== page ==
|November 8, 2022
— NASA has postponed the start of its Artemis I moon mission ahead of an approaching storm that could impact its Florida launch site.
Mission managers on Tuesday (Nov. 8) decided to retarget the liftoff of its Space Launch System (SLS) rocket and Orion spacecraft for Wednesday, Nov. 16, two days later than planned, as a precaution due to Tropical Storm Nicole. According to the National Weather Service, Nicole is expected to become a hurricane before making landfall along Florida's east coast on Wednesday evening (Nov. 9).
According to a statement released by the space agency, the delay is intended to allow NASA's workforce to tend to their families and homes, as well as provide the logistical time needed for the Kennedy Space Center to return to launch status following the storm. NASA has a backup opportunity on Saturday, Nov. 19, should more time be needed to conduct inspections and ensure there are safe conditions for employees to return to work.
Based on the expected weather conditions and the options they had to roll back the SLS to its assembly building ahead of the storm, the Artemis I mission team determined Sunday evening that the safest option for the vehicle was to keep it secured at the launchpad. The 322-foot-tall (98-m) rocket is designed to withstand 85 mph (74.4 knot) winds at the 60-foot (18-m) level with structural margin. The current forecast predicts the greatest risks at the pad are high winds that are not expected to exceed the SLS's tolerances.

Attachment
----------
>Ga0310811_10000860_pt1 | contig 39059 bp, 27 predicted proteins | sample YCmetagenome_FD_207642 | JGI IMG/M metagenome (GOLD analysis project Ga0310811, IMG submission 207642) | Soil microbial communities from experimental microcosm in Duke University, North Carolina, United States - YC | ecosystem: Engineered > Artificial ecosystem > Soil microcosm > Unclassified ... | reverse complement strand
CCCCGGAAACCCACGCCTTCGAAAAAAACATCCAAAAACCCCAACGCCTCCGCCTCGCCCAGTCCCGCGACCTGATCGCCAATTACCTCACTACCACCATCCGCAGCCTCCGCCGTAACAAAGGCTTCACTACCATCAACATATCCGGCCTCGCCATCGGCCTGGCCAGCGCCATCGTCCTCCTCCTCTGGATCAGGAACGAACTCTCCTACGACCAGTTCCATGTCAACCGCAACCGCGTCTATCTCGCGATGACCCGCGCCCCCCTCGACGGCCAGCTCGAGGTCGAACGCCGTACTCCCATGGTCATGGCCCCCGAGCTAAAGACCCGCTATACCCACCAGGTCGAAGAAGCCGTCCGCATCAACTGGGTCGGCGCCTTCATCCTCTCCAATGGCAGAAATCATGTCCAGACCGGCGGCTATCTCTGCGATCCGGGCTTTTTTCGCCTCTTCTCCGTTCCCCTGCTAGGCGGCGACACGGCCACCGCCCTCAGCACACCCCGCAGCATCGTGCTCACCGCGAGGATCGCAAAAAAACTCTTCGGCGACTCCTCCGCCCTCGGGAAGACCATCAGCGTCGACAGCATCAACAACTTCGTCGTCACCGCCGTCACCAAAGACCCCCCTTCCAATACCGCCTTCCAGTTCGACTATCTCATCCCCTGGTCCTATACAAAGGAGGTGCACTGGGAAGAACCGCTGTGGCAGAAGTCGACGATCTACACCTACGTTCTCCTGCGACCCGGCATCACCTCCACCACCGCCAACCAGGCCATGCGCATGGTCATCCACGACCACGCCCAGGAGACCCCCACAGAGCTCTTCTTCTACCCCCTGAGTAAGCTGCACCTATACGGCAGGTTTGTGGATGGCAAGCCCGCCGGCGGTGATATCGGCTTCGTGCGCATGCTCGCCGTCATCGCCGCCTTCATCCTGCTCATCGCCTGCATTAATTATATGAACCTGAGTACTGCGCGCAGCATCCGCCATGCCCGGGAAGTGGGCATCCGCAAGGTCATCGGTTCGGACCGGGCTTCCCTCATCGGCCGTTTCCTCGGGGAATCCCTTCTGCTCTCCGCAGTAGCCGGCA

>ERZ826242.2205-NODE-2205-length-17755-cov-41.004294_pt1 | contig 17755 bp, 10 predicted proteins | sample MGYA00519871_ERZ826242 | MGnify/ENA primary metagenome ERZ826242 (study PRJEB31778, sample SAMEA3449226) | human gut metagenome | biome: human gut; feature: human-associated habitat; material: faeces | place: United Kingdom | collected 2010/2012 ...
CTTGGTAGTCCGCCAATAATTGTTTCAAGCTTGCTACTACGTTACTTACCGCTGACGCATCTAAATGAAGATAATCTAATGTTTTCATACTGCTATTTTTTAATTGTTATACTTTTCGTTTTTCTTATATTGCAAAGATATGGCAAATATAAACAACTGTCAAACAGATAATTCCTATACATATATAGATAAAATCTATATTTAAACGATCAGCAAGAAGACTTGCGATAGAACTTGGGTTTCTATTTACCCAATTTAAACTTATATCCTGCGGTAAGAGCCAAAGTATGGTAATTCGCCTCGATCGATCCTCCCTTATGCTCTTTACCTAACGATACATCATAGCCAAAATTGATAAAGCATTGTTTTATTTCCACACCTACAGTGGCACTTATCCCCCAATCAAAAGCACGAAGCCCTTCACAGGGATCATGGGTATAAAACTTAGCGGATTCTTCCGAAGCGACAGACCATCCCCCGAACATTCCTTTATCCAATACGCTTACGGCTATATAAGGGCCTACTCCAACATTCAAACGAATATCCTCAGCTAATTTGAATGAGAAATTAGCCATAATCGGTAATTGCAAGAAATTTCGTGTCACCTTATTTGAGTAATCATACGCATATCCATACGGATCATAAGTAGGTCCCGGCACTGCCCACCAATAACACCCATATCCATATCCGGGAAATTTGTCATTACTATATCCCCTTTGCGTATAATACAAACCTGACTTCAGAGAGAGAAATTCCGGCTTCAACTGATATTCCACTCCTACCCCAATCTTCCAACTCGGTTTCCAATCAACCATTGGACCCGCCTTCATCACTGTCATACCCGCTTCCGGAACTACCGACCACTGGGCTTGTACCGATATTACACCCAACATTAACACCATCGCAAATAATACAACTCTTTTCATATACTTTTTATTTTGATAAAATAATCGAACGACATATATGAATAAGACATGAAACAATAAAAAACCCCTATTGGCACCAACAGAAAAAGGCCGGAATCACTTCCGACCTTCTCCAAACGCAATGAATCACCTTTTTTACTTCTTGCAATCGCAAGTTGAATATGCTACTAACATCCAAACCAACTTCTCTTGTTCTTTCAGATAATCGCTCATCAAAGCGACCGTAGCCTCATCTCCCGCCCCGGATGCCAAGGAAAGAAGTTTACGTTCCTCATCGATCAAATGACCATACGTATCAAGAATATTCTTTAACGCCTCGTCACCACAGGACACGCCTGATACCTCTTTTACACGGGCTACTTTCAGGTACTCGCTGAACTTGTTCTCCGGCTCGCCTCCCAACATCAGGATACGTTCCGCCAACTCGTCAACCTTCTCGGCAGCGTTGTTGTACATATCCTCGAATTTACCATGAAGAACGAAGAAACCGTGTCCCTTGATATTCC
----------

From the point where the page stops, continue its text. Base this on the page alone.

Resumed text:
The SLS is designed to withstand heavy rains at the launchpad and the hatches on the Orion spacecraft have been secured to prevent water intrusion.
Teams have also powered down the Orion, SLS core stage, interim cryogenic propulsion stage and solid rocket boosters. Engineers installed a hard cover over the launch abort system window, retracted and secured the crew access arm on the mobile launcher and configured the settings for the environmental control system on the spacecraft and rocket elements.
Teams are also securing nearby hardware and performing walkdowns to look for potential debris in the area.
As of Tuesday evening, Kennedy Space Center was in a HURCON (Hurricane Condition) III status, which included securing facilities, property and equipment at the center, as well as briefing and deploying a "ride-out" team. As part of NASA's hurricane preparedness protocol, the ride-out team are personnel who will remain in a safe location on site at Kennedy throughout the storm to monitor centerwide conditions, including the flight hardware for the Artemis I mission.
Kennedy will release non-essential personnel when it reaches the HURCON II status as the agency continues to prioritize its employees in the center's area.
The launch team expects to resume work as soon as the weather and center's status allows. Once back on site, technicians will perform inspections at the pad to assess the status of the rocket and spacecraft as soon as practicable.
Nicole is the second storm to affect the Artemis I mission, which, once launched, will send the uncrewed Orion on a test flight around the moon. In September, NASA rolled back the SLS to Kennedy's Vehicle Assembly Building ahead of the approaching Hurricane Ian. The center did not incur damage from the storm and the vehicle was returned to Complex 39B on Nov. 4.
A launch during the two-hour window that opens at 1:04 a.m. EST (0604 GMT) on Nov. 16 would result in a splashdown 25 days later on Friday, Dec. 11.
|NASA's Artemis I Space Launch System (SLS) rocket with its Orion spacecraft seen atop Launch Pad 39B on Tuesday, Nov. 8, 2022, at NASA's Kennedy Space Center in Florida. (NASA/Joel Kowsky) Hurricane-force winds are predicted for NASA's Kennedy Space Center as Nicole makes landfall along the eastern coast of Florida on Wednesday, Nov. 9, 2022. (National Weather Service)